International Justice Monitor

A project of the Open Society Justice Initiative

Presentation of Defense Evidence Ends In Bemba Trial

Judges in the ongoing trial of Jean-Pierre Bemba at the International Criminal Court (ICC) have rejected an application by defense lawyers to extend the deadline for presentation of evidence to December 15, 2013. This ruling means that two outstanding defense witnesses will not give evidence.

In a November 19, 2013 decision, judges Sylvia Steiner, Joyce Aluoch, and Kuniko Ozaki ruled that they no longer expected two outstanding defense witnesses to testify and ordered the court’s registry to inform the relevant authorities that the authorizations previously sought to secure their appearance were no longer required.

On November 15, Mr. Bemba’s lawyers requested judges to order undisclosed authorities to “immediately facilitate” the appearance of ‘Witness D04-44′ and ‘Witness D04-14.’ They also asked judges to allow the defense to conclude the presentation of its oral evidence after the testimony of these two witnesses, at the latest on December 15.

In their ruling, the judges stated that they should have been notified of the request for an extension “sufficiently in advance” of the earlier set deadline of November 15. This would have allowed the judges to seek the views of the prosecution and the legal representatives of victims in order to make a timely decision.

The judges also noted that the delays in ensuring the appearance of the two witnesses were mostly attributable to the continuous, additional, and “at times contradictory” requests made by the witnesses and the defense in relation to the conditions for their appearance.

Without disclosing the details of the requests, the judges stated that the defense had not shown “good cause” regarding the requests. In particular, taking into account their being “fully aware of the usual time required for securing cooperation,” defense lawyers should have anticipated that the requests were likely to be problematic.

According to the court’s registry, despite all efforts and previous extensions granted by judges, they were unable to conclude the necessary arrangements for the appearance of ‘Witness D04-14′ and ‘Witness D04-44′ as of November 14.

At the start of the defense case in August 2012, Mr. Bemba’s lawyers were granted eight months to present their evidence. They stated then that they had a list of 63 individuals who would testify in support of the Congolese opposition leader, whose trial started in November 2010.

When the defense failed to call its scheduled witnesses by the initial deadline of July, judges set another deadline of October 25. At the time, the judges considered that taking into account a number of difficulties faced in getting defense witnesses to appear before the court, and the two months temporary suspension of hearings between December 2012 and February 2013, the total of 14 months granted to the defense would “roughly” mirror that taken by prosecutors to present their case.

The defense was subsequently forced to narrow down its list of proposed witnesses, following numerous difficulties in getting many of the proposed witnesses to testify before the court in The Hague or even remotely by video link. Ultimately, 34 witnesses testified for Mr. Bemba.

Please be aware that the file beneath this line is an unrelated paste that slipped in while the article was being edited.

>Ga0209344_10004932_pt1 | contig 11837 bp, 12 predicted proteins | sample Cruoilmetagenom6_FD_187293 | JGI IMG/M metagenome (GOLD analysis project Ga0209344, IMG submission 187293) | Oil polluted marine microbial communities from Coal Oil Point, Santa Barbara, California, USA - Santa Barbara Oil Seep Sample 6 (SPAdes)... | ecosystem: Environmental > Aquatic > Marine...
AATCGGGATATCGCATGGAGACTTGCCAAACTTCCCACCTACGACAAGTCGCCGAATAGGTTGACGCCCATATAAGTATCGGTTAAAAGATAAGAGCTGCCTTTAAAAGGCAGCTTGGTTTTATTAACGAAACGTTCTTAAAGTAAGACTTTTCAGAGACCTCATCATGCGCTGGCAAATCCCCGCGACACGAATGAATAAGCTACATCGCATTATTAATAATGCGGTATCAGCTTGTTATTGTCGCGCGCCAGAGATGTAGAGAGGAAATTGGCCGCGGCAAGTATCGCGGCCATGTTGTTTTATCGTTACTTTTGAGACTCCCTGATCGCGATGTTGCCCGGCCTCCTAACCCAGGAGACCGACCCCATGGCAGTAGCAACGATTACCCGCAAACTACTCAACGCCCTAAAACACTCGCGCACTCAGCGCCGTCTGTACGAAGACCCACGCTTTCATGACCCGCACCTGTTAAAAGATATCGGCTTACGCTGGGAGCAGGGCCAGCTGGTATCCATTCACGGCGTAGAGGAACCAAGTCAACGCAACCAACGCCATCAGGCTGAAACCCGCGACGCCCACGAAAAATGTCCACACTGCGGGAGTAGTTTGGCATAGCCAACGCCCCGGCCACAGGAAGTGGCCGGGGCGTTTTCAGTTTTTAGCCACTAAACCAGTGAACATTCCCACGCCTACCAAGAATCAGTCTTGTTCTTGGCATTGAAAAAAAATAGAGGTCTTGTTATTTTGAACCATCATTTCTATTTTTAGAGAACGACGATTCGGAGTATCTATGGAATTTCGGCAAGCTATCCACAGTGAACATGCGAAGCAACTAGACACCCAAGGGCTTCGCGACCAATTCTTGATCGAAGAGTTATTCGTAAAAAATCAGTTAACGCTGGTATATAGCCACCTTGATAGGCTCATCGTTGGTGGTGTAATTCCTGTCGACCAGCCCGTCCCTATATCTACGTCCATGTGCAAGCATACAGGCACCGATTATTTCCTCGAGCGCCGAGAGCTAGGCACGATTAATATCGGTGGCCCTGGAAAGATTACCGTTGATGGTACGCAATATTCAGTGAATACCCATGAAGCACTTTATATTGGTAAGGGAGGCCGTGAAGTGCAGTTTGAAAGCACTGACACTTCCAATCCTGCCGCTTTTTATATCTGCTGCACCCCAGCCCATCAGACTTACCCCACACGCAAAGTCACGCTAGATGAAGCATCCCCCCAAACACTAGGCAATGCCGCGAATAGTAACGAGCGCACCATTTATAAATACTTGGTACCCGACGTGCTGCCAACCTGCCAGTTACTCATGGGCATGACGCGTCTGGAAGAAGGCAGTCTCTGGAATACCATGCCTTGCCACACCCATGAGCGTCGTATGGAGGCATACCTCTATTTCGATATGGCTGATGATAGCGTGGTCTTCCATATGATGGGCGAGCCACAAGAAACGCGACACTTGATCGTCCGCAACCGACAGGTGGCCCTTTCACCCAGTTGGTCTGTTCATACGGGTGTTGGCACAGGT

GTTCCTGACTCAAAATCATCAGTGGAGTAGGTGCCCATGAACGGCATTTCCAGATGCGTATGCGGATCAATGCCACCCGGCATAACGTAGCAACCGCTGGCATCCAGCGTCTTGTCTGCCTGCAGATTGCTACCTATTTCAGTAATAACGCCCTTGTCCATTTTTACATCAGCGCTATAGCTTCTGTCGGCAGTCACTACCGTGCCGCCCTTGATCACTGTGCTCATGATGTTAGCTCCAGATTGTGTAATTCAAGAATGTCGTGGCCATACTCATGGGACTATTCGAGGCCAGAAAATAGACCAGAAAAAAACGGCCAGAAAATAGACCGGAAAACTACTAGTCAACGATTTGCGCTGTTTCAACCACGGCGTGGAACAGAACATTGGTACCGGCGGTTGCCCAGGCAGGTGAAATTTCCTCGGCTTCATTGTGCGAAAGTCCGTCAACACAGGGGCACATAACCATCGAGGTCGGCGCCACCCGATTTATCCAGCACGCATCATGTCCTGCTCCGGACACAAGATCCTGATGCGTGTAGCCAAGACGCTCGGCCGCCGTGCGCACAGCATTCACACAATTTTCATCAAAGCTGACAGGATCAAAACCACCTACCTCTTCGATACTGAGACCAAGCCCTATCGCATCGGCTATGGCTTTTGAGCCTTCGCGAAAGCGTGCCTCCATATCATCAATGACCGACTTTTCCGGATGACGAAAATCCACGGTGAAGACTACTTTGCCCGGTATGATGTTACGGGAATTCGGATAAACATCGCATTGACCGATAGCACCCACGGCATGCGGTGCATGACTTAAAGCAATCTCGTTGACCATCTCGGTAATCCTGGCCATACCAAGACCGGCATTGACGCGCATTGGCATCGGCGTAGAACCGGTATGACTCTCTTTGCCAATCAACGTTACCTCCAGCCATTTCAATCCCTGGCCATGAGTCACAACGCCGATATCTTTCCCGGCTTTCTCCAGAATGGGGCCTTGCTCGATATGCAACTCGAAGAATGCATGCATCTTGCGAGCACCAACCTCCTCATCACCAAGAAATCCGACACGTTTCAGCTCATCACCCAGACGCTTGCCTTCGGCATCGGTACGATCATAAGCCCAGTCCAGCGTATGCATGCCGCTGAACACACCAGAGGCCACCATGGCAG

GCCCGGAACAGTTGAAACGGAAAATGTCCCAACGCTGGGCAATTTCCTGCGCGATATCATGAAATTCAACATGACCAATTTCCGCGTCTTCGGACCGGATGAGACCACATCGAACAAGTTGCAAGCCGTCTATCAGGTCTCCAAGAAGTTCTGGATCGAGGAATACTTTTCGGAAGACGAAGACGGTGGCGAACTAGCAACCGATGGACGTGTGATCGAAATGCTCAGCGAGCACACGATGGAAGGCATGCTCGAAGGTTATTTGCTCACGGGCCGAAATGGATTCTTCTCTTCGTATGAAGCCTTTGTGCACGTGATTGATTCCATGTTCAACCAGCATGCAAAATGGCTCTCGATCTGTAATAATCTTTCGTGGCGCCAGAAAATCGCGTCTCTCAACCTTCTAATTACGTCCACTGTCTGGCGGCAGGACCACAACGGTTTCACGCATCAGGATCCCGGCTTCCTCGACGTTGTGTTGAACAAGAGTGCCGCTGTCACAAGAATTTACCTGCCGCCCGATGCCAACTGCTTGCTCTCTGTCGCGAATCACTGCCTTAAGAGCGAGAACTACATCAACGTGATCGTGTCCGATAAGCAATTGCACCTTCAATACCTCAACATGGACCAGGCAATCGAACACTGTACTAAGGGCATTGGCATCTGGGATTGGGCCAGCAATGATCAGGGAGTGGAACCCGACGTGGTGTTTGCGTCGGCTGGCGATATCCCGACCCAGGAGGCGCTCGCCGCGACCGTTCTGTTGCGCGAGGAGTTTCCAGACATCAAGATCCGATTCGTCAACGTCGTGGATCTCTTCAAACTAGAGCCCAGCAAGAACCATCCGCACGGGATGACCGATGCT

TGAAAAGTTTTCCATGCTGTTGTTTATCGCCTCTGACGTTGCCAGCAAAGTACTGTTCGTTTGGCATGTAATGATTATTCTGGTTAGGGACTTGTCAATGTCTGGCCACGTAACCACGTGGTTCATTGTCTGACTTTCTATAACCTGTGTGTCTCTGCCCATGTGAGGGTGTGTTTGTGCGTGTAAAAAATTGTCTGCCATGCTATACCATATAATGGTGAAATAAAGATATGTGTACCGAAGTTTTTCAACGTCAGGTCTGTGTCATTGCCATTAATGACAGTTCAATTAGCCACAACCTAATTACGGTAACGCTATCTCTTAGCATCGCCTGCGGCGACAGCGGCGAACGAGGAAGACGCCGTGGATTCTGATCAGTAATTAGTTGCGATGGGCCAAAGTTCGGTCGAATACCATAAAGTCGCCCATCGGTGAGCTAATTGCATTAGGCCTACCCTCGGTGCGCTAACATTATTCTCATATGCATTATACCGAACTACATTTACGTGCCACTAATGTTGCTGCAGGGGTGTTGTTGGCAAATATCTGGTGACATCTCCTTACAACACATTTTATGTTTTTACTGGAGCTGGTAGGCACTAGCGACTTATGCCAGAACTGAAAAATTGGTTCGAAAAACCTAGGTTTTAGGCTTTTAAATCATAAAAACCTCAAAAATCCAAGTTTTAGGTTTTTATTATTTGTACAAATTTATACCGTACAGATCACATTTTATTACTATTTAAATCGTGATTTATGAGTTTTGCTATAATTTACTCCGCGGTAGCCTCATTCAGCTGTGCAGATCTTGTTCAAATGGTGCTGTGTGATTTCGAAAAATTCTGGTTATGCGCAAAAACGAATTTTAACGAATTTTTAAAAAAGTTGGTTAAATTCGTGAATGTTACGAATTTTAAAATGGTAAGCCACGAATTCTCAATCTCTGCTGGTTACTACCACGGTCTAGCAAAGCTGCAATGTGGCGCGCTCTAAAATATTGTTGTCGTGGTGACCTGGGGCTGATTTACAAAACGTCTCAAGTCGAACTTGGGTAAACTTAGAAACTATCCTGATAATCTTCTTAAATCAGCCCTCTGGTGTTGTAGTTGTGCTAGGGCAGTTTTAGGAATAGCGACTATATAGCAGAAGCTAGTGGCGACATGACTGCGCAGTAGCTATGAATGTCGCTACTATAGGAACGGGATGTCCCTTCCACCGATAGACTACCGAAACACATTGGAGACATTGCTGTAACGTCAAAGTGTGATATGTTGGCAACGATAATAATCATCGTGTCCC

Prosecutors charge that soldiers belonging to the Movement for the Liberation of Congo (MLC), a militia group led by Mr. Bemba, committed mass rapes, murders, and pillaging during their deployment in the Central African Republic between October 2002 and March 2003. At the time, the Congolese troops were in the neighboring country to assist its then president Ange-Félix Patassé beat back a rebel uprising.

According to a timetable set earlier by judges, the prosecution and legal representatives of victims would file their closing briefs within eight weeks of the formal conclusion of the presentation of evidence. The defense’s closing brief would be filed in the following 12 weeks.

The prosecution and victims’ lawyers will have two weeks to respond to the defense’s closing brief. The defense will then have two weeks to make a last response. Final oral submissions will be presented two weeks after the filing of this response by the defense. Judges also ruled that Mr. Bemba would make an unsworn statement as part of the defense’s closing statement.

However, it remains uncertain whether this timetable will still stand, given that two senior members of the defense team were arrested at the weekend on the basis of an arrest warrant that accused them of witness tampering. Aimé Kilolo-Musamba, the lead counsel and Jean-Jacques Mangenda Kabongo, the case manager, were arrested along with Fidèle Babala Wandu, a member of the Congolese parliament and deputy secretary general of the MLC, and Narcisse Arido, who appeared as a witness for Mr. Bemba. Mr. Bemba is jointly accused with the four individuals arrested at the weekend.

Tomorrow, Mr. Kilolo-Musamba, Mr. Wandu, and Mr. Bemba are scheduled to make their initial appearance before a pre-trial chamber judge. Mr. Arido and Mr. Kabongo are yet to be surrendered to the court pending national proceedings in the Netherlands and in France from where they were apprehended.

 

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